There are two major methods of delivering streaming audio and video
content over the Web. The first method uses a standard Web server to
deliver the audio and video data to a media player. The second method
uses a separate streaming media server specialized to the audio/video
streaming task. This paper shows that, while Web server streaming can be
an effective interim solution, a streaming server is more efficient and
flexible and provides a better user experience.
Until recently, audio and video on the Web was
primarily a download-and-play technology. You had to first download an
entire media file before it could play. It was like pouring milk into a
glass and then drinking it. But because media files are usually very
large and take a long time to download, the only content found on the
Web was short 30-second clips—often even shorter. Even these files could
take 20 minutes or longer to download. In other words, it took a long
time to pour the milk, and then it would barely quench your thirst.
Watching audio and video files that stream is more like drinking
straight from the carton; streaming media files begin playing almost
immediately, while the data is being sent, without having to wait for
the whole file to download. Other than a few seconds of delay before the
file starts to play, you don't have to wait to start watching, no matter
if the file lasts 30 seconds or 30 minutes.
As audio and video streaming over the Internet has become more popular,
two primary methods for streaming content have emerged. The first method
is the Web server approach, in which a standard Web server is used to
supply data to the client. The second method is the streaming media
server approach, in which a specialized streaming server delivers the
data to the client. Both methods have advantages that we will discuss,
but first let's take a look at the way each process works.
Streaming with a Web Server
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Deploying streaming media content with the Web server approach is
actually only a small evolutionary step away from the download-and-play
model. Uncompressed audio and video is first compressed into a single
"media file" for delivery over a specific network bandwidth such as a
28.8 kilobits per second (Kbps) modem. This media file is then placed on
a standard Web server. Next, a Web page containing the media file's URL
is created and placed on the same Web server. This Web page, when
activated, launches the client-side player and downloads the media file.
So far, the actions are identical to those in the download-and-play
case. The difference lies in how the client functions.
Unlike the download-and-play client, the streaming client starts playing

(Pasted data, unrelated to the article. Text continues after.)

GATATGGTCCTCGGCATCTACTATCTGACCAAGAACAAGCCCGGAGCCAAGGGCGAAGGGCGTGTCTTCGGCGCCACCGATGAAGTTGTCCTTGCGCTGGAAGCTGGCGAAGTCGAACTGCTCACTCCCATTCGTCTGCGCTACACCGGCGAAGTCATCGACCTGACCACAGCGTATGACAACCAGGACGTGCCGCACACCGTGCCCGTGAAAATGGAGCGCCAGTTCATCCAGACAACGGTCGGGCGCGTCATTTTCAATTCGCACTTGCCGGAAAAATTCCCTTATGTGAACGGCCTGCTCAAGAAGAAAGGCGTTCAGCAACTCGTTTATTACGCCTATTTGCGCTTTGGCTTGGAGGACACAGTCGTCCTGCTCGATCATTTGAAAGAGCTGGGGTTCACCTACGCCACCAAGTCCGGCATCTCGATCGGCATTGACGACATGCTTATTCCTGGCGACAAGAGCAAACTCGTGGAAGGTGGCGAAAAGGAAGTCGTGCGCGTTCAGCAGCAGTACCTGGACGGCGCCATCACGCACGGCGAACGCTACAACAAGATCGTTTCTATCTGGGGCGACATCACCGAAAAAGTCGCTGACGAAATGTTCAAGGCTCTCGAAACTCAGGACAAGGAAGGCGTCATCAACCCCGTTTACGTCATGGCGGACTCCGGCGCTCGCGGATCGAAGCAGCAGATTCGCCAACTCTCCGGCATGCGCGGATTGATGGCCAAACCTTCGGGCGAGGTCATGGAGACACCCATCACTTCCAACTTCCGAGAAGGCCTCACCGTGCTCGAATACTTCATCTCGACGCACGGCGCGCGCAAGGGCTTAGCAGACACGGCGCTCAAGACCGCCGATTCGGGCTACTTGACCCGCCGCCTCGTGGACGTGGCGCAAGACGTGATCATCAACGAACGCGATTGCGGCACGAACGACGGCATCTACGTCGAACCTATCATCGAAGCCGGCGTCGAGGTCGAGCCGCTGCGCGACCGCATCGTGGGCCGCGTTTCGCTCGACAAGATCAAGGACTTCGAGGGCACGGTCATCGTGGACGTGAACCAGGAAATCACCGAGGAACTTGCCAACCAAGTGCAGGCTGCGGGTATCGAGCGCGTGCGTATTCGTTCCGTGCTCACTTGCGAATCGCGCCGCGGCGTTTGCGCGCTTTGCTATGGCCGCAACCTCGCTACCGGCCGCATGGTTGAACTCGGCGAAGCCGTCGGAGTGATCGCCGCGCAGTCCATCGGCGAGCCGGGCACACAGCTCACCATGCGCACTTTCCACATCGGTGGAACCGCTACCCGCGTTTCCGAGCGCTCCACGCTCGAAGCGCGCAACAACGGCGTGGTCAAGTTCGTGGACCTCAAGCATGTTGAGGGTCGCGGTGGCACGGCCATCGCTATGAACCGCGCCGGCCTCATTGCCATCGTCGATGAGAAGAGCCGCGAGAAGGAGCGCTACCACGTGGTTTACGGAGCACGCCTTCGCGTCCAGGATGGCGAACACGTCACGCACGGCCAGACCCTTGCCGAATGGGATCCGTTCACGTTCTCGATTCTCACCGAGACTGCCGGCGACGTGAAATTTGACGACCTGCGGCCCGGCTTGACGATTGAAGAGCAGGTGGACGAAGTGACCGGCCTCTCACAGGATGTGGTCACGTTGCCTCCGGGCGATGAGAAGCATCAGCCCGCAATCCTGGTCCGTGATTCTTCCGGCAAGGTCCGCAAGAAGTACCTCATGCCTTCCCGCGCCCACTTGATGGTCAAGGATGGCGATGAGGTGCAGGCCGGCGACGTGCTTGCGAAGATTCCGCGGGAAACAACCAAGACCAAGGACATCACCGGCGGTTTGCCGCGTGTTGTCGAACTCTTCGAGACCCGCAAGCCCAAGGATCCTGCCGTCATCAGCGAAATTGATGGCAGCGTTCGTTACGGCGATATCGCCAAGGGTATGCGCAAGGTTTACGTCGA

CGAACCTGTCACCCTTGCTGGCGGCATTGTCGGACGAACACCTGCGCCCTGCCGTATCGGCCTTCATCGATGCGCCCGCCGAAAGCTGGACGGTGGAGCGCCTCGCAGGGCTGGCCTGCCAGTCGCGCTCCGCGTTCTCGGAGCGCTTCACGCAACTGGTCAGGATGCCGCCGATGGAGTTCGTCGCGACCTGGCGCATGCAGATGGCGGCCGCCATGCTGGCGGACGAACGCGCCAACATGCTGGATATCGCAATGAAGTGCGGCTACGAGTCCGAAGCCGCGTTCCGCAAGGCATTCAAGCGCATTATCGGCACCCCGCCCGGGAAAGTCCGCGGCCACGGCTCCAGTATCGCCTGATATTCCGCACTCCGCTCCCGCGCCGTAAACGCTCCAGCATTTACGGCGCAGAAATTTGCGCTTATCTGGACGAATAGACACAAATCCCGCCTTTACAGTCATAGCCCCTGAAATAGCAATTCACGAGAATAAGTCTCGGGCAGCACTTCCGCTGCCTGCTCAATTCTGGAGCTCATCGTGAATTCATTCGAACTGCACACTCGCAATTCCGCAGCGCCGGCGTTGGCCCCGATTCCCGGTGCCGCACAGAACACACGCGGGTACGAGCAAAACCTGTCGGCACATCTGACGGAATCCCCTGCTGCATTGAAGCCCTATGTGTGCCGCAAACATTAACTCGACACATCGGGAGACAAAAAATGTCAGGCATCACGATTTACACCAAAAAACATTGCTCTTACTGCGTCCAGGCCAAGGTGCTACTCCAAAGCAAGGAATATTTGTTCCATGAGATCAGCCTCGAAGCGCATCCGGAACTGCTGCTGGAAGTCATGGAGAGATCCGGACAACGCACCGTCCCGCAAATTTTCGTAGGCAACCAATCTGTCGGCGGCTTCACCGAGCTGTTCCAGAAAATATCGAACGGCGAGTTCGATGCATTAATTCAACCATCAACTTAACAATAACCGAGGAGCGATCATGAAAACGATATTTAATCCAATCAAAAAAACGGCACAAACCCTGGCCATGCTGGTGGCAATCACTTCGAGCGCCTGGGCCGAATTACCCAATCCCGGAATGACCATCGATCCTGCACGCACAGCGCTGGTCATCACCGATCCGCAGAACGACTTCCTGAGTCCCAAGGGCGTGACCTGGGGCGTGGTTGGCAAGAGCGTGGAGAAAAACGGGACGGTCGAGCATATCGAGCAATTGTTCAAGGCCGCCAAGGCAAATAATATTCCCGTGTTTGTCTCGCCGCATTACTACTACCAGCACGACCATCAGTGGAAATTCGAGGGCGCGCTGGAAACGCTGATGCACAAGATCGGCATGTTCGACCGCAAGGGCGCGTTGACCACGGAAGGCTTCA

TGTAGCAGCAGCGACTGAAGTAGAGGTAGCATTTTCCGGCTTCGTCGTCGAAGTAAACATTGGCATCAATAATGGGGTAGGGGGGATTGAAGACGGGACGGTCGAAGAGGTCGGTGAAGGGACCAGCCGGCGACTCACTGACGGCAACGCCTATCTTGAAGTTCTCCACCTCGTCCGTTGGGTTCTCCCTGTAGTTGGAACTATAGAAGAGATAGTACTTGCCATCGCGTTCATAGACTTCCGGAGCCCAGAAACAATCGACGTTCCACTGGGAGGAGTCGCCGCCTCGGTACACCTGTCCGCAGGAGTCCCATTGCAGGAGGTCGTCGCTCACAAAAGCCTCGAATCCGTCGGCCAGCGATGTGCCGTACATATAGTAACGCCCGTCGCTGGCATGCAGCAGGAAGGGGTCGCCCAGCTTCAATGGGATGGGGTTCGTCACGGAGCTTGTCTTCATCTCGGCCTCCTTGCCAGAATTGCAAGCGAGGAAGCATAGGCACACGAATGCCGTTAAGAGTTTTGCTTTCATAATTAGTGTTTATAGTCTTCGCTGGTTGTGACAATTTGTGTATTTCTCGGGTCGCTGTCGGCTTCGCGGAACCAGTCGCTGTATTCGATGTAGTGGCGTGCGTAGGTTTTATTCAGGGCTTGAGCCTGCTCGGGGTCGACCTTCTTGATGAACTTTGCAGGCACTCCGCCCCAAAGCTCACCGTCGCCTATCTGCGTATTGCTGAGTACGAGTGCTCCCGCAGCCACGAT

the audio or video while it is downloading, after only a few seconds
wait for buffering, the process of collecting the first part of a media
file before playing. This small backlog of information, or buffer,
allows the media to continue playing uninterrupted even during periods
of high network congestion. With this delivery method, the client
retrieves data as fast as the Web server, network and client will allow
without regard to the bit-rate parameter of the compressed stream. Only
certain media file formats support this type of "progressive playback".
Microsoft's Advanced Streaming Format (ASF) is one of the most popular.
Web server streaming uses the Hyper Text Transport Protocol (HTTP), the
standard Web protocol used by all Web servers (such as Microsoft®
Internet Information Server) and Web browsers (such as Microsoft
Internet Explorer) for communication between the server and the client.
HTTP operates on top of the Transmission Control Protocol (TCP), which
handles all the data transfers. Optimized for non-real-time applications
such as file transfer and remote log-in, TCP's goal is to maximize the
data transfer rate while ensuring overall stability and high throughput
of the entire network. To achieve this, using an algorithm called slow
start, TCP first sends data at a low data rate, and then gradually
increases the rate until the destination reports packet loss. TCP then
assumes it has hit the bandwidth limit or network congestion, and
returns to sending data at a low data rate, then gradually increases,
repeating the process. TCP achieves reliable data transfer by
re-transmitting lost packets. However, it cannot ensure that all resent
packets will arrive at the client in time to be played in the media
Streaming with a Streaming
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In the streaming media server approach, the initial steps are similar to
the Web server approach, except that the compressed media file is
produced and copied to a specialized streaming media server (such as